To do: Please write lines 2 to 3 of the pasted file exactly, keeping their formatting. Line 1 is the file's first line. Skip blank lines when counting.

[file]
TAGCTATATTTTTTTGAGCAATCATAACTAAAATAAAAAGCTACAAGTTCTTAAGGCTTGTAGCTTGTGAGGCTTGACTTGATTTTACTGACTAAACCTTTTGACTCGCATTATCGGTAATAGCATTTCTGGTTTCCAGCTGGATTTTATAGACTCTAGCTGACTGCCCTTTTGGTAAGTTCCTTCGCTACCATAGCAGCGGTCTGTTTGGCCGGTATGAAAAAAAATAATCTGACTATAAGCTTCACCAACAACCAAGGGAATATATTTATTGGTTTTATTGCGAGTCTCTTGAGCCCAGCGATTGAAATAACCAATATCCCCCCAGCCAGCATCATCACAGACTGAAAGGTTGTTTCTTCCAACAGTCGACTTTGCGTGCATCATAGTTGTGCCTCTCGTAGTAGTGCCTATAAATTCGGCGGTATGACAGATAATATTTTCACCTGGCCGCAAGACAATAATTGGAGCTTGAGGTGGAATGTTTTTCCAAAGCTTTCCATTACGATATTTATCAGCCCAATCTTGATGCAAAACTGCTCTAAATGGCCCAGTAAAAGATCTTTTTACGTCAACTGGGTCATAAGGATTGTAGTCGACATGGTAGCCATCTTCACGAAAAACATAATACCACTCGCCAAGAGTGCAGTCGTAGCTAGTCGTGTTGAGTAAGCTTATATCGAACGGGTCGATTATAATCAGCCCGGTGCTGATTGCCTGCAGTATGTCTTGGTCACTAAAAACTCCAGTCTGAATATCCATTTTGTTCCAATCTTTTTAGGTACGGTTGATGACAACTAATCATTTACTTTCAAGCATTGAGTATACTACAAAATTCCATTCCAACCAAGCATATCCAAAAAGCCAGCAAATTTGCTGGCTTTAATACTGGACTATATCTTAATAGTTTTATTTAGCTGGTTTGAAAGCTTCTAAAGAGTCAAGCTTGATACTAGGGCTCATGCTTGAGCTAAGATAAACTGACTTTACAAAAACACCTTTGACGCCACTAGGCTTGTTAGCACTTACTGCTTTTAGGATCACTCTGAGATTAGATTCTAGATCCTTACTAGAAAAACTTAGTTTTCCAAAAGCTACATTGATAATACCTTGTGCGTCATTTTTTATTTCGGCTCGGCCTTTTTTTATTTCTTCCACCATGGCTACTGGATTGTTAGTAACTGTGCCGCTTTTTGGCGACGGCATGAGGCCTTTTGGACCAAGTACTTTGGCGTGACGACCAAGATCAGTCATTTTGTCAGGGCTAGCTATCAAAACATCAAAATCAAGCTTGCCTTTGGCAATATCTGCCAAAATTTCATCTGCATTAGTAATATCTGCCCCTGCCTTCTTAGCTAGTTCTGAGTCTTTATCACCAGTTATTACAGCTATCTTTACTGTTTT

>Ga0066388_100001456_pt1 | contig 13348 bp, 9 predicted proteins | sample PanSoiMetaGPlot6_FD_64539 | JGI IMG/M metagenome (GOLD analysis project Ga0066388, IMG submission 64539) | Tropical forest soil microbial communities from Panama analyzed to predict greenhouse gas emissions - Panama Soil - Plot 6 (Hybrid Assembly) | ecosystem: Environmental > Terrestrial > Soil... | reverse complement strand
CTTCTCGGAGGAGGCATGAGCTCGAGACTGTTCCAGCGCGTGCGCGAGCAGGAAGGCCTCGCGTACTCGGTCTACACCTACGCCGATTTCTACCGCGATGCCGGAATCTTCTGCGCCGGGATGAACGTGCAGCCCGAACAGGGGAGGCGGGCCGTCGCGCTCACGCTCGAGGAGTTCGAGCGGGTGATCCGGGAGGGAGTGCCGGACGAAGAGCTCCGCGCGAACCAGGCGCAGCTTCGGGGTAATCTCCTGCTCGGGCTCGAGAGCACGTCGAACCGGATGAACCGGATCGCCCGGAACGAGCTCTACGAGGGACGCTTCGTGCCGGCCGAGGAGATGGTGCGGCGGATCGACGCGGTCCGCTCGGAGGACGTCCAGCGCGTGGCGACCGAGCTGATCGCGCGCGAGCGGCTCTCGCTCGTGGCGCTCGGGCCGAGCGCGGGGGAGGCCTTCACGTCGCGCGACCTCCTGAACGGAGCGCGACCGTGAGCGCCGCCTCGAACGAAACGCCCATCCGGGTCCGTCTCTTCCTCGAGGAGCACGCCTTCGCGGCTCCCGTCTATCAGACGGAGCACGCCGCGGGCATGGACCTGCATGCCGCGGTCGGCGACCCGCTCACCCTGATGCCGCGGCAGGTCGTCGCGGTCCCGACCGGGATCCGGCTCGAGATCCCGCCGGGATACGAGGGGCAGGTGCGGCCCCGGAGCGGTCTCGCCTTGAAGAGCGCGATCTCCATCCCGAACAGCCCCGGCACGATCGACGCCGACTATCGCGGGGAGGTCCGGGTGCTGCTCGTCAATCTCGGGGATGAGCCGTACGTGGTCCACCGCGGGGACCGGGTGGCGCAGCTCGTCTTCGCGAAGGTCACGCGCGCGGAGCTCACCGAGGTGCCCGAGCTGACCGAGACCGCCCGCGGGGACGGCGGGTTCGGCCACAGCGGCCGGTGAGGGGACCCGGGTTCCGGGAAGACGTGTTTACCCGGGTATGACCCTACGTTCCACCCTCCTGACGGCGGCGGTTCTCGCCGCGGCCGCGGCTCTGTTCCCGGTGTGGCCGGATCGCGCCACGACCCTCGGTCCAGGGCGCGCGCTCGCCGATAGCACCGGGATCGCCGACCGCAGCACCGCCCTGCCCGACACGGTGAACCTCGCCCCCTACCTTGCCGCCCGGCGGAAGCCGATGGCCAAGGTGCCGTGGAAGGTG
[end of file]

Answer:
>Ga0066388_100001456_pt1 | contig 13348 bp, 9 predicted proteins | sample PanSoiMetaGPlot6_FD_64539 | JGI IMG/M metagenome (GOLD analysis project Ga0066388, IMG submission 64539) | Tropical forest soil microbial communities from Panama analyzed to predict greenhouse gas emissions - Panama Soil - Plot 6 (Hybrid Assembly) | ecosystem: Environmental > Terrestrial > Soil... | reverse complement strand
CTTCTCGGAGGAGGCATGAGCTCGAGACTGTTCCAGCGCGTGCGCGAGCAGGAAGGCCTCGCGTACTCGGTCTACACCTACGCCGATTTCTACCGCGATGCCGGAATCTTCTGCGCCGGGATGAACGTGCAGCCCGAACAGGGGAGGCGGGCCGTCGCGCTCACGCTCGAGGAGTTCGAGCGGGTGATCCGGGAGGGAGTGCCGGACGAAGAGCTCCGCGCGAACCAGGCGCAGCTTCGGGGTAATCTCCTGCTCGGGCTCGAGAGCACGTCGAACCGGATGAACCGGATCGCCCGGAACGAGCTCTACGAGGGACGCTTCGTGCCGGCCGAGGAGATGGTGCGGCGGATCGACGCGGTCCGCTCGGAGGACGTCCAGCGCGTGGCGACCGAGCTGATCGCGCGCGAGCGGCTCTCGCTCGTGGCGCTCGGGCCGAGCGCGGGGGAGGCCTTCACGTCGCGCGACCTCCTGAACGGAGCGCGACCGTGAGCGCCGCCTCGAACGAAACGCCCATCCGGGTCCGTCTCTTCCTCGAGGAGCACGCCTTCGCGGCTCCCGTCTATCAGACGGAGCACGCCGCGGGCATGGACCTGCATGCCGCGGTCGGCGACCCGCTCACCCTGATGCCGCGGCAGGTCGTCGCGGTCCCGACCGGGATCCGGCTCGAGATCCCGCCGGGATACGAGGGGCAGGTGCGGCCCCGGAGCGGTCTCGCCTTGAAGAGCGCGATCTCCATCCCGAACAGCCCCGGCACGATCGACGCCGACTATCGCGGGGAGGTCCGGGTGCTGCTCGTCAATCTCGGGGATGAGCCGTACGTGGTCCACCGCGGGGACCGGGTGGCGCAGCTCGTCTTCGCGAAGGTCACGCGCGCGGAGCTCACCGAGGTGCCCGAGCTGACCGAGACCGCCCGCGGGGACGGCGGGTTCGGCCACAGCGGCCGGTGAGGGGACCCGGGTTCCGGGAAGACGTGTTTACCCGGGTATGACCCTACGTTCCACCCTCCTGACGGCGGCGGTTCTCGCCGCGGCCGCGGCTCTGTTCCCGGTGTGGCCGGATCGCGCCACGACCCTCGGTCCAGGGCGCGCGCTCGCCGATAGCACCGGGATCGCCGACCGCAGCACCGCCCTGCCCGACACGGTGAACCTCGCCCCCTACCTTGCCGCCCGGCGGAAGCCGATGGCCAAGGTGCCGTGGAAGGTG